What’s The Wisdom On... change and continuity?

Teaching History feature

Published: 3rd July 2020

What's the Wisdom On... is a short guide providing new history teachers with an overview of the ‘story so far’ of practice-based professional thinking about a particular aspect of history teaching. It draws on tried and tested approaches arising from teachers with years of experimenting, researching, practising, writing and debating their classroom experience. It therefore synthesises key messages from Teaching History articles, blogs and other publications. The guide includes practical suggestions suitable for any key stage and signposts basic reading essentials for new professionals. See all guides in this series

When it comes to historical change and continuity, what are history teachers asking pupils to think about and do?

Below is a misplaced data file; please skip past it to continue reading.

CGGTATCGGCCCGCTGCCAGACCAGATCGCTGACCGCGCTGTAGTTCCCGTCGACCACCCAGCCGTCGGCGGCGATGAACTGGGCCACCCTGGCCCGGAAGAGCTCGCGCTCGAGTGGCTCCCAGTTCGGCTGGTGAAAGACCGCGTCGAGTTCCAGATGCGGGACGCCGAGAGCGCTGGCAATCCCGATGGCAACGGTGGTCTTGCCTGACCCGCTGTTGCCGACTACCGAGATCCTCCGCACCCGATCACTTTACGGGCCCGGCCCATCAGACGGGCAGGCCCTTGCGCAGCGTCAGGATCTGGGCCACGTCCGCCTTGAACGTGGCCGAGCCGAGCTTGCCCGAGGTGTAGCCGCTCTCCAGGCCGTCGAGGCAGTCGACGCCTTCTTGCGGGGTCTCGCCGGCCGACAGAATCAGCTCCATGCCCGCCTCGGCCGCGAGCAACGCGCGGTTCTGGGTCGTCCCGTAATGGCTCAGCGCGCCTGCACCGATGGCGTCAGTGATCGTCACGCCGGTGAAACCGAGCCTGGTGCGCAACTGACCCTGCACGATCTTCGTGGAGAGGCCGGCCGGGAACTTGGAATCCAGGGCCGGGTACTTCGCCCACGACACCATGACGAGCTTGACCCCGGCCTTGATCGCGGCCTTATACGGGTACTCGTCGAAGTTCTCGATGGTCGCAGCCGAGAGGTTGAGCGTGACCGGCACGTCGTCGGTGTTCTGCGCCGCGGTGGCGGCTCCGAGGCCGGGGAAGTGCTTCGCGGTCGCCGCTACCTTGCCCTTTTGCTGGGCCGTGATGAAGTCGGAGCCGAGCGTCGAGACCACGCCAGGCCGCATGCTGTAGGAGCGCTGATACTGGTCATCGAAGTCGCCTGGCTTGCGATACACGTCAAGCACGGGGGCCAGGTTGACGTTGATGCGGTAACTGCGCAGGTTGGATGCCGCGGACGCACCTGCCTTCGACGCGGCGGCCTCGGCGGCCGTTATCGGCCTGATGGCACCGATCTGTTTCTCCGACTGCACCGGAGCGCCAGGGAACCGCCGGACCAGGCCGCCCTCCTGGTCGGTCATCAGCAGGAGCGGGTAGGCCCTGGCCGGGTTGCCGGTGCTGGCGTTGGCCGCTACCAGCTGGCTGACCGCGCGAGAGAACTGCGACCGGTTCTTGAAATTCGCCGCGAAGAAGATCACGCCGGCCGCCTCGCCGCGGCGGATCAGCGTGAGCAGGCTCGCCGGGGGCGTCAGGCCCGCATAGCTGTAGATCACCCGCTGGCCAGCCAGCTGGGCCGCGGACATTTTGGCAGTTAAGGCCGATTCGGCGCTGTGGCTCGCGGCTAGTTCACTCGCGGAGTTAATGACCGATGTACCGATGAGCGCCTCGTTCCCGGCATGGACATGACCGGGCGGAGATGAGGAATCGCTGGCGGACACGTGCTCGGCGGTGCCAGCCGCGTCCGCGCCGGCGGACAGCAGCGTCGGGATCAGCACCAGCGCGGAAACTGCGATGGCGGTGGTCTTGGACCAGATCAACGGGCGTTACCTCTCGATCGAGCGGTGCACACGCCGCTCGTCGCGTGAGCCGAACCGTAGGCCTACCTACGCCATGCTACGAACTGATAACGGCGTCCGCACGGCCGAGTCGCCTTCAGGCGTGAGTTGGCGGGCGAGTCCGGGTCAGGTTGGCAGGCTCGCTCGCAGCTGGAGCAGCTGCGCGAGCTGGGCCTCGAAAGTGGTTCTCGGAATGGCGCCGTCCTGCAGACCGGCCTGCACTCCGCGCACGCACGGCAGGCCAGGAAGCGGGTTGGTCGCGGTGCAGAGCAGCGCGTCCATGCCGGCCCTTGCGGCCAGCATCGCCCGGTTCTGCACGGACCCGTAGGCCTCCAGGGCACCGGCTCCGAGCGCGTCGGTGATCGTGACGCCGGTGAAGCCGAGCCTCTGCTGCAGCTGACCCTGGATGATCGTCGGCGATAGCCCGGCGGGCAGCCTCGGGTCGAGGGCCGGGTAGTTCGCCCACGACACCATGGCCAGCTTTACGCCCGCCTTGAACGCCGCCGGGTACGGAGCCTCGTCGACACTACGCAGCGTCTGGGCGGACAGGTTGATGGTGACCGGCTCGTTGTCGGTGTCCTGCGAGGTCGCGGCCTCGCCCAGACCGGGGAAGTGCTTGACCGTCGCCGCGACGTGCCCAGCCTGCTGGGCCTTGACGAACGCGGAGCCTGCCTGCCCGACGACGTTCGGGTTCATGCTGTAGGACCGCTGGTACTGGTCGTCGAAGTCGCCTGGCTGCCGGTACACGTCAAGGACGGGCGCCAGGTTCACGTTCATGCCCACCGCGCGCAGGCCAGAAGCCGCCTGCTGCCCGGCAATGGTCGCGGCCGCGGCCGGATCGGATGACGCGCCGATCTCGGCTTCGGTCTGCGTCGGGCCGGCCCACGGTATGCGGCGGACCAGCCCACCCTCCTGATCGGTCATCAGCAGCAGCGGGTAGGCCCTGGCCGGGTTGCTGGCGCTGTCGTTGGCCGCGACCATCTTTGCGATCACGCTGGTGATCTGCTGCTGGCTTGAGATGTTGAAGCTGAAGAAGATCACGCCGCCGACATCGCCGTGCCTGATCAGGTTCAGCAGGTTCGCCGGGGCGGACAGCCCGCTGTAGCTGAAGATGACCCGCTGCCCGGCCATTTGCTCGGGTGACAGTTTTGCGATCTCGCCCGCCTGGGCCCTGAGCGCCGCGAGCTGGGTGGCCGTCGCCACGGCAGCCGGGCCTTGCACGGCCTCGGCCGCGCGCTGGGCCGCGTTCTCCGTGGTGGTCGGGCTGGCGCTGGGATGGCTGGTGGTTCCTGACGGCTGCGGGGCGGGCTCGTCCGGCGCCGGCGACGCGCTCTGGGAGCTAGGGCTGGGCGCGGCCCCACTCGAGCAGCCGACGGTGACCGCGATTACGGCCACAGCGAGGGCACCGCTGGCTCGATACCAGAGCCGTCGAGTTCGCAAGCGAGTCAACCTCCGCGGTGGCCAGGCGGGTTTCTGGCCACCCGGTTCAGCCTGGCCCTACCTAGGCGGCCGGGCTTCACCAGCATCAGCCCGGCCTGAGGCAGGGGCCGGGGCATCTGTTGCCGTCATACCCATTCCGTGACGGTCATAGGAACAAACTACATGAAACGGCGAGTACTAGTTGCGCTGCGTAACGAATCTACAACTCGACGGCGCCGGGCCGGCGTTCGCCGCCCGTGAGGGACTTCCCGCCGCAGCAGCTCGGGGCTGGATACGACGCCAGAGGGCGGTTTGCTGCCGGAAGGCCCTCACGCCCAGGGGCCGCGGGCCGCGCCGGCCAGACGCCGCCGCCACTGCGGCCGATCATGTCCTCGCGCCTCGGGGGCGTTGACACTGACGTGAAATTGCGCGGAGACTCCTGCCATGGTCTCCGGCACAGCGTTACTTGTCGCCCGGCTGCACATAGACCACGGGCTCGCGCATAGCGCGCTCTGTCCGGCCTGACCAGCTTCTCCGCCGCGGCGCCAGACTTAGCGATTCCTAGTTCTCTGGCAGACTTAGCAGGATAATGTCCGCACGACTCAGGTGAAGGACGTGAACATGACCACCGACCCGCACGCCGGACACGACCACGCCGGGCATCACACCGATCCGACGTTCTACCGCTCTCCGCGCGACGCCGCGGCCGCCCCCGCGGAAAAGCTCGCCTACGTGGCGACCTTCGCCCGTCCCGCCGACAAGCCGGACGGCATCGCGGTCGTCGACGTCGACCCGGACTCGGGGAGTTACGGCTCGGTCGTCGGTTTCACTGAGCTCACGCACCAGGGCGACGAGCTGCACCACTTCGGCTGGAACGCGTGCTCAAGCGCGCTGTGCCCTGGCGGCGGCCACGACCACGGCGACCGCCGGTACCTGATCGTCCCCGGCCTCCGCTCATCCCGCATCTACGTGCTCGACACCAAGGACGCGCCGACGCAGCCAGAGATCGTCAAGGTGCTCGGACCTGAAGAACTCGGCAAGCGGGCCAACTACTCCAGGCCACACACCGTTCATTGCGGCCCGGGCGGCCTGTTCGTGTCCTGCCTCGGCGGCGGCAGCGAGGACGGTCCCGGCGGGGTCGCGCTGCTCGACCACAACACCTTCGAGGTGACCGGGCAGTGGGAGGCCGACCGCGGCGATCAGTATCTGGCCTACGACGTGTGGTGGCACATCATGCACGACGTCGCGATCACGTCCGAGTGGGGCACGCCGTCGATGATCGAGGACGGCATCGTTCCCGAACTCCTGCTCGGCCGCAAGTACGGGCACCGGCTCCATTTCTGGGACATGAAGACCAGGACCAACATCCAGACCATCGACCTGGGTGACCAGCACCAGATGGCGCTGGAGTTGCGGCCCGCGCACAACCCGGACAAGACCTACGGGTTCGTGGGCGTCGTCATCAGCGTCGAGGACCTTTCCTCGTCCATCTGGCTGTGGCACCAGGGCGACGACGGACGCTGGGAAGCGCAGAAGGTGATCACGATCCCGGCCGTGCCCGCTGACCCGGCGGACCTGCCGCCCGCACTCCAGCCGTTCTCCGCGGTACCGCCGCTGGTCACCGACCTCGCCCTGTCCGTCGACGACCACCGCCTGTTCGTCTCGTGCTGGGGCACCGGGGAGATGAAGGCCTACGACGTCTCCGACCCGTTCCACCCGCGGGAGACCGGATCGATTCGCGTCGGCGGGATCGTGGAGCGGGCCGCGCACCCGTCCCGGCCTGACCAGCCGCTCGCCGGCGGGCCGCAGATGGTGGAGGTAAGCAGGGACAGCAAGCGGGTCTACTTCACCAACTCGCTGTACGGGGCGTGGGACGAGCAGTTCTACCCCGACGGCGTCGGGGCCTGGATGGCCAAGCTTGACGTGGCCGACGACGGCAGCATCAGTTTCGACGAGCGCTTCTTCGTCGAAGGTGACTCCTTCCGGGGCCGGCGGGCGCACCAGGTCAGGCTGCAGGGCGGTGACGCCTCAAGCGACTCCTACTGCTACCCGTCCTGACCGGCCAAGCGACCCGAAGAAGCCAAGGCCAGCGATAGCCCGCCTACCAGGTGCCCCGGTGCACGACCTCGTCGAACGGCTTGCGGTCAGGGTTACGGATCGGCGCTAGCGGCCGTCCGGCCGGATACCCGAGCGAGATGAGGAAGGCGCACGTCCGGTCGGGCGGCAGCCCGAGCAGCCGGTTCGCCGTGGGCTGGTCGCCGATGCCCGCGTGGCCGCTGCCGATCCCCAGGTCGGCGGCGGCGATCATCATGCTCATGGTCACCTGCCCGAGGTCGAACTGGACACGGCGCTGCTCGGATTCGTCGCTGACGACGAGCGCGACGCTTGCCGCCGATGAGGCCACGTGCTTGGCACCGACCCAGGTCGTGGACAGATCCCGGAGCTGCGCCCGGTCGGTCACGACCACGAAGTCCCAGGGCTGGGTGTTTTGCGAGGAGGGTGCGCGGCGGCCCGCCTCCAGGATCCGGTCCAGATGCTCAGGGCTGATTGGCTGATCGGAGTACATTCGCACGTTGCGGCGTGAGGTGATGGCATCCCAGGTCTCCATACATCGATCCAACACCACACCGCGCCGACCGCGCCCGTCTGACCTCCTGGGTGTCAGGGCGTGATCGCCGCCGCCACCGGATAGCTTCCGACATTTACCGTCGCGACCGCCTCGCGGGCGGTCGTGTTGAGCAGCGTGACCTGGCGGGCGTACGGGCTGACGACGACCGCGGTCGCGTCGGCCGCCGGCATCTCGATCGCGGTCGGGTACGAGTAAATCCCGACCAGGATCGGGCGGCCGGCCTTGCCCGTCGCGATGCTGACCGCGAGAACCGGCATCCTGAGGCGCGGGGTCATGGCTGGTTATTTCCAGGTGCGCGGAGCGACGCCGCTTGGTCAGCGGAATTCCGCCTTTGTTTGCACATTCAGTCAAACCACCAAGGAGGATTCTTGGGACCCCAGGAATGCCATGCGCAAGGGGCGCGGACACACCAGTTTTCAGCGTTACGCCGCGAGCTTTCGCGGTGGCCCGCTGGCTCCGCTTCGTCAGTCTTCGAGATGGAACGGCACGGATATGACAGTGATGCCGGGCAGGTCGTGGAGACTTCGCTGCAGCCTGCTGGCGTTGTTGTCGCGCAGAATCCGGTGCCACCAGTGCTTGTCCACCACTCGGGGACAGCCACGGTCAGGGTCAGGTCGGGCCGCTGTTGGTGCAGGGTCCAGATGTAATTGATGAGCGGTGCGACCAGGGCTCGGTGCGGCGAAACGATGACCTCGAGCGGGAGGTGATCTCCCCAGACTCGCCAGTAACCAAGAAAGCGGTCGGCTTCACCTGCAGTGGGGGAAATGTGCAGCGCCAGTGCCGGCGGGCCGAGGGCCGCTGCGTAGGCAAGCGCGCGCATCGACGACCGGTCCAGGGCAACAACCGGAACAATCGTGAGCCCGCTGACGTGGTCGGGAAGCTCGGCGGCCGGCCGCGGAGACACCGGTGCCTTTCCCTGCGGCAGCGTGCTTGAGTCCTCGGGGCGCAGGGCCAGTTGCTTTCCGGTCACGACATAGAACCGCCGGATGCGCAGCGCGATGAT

For new history teachers, this can seem hard to answer. If we go to a different concept, historical causation, the answers feel much more obvious. Pupils have to think about how causes might be connected and how one cause drives or enables another. They may attempt to classify causes according to type, to play with their relationships, to weigh their importance. But what are they supposed to be doing when arguing about change and continuity? What does a change/continuity argument even look like? And why does any of this matter?

Let us answer these questions with one real example. On the excellent history website, ‘Another History Is Possible’, one head of history generously explains how his enquiry into change and continuity was built. The enquiry question is: Was there more continuity than change in British–Jamaican relations between 1760 and 1870?... 

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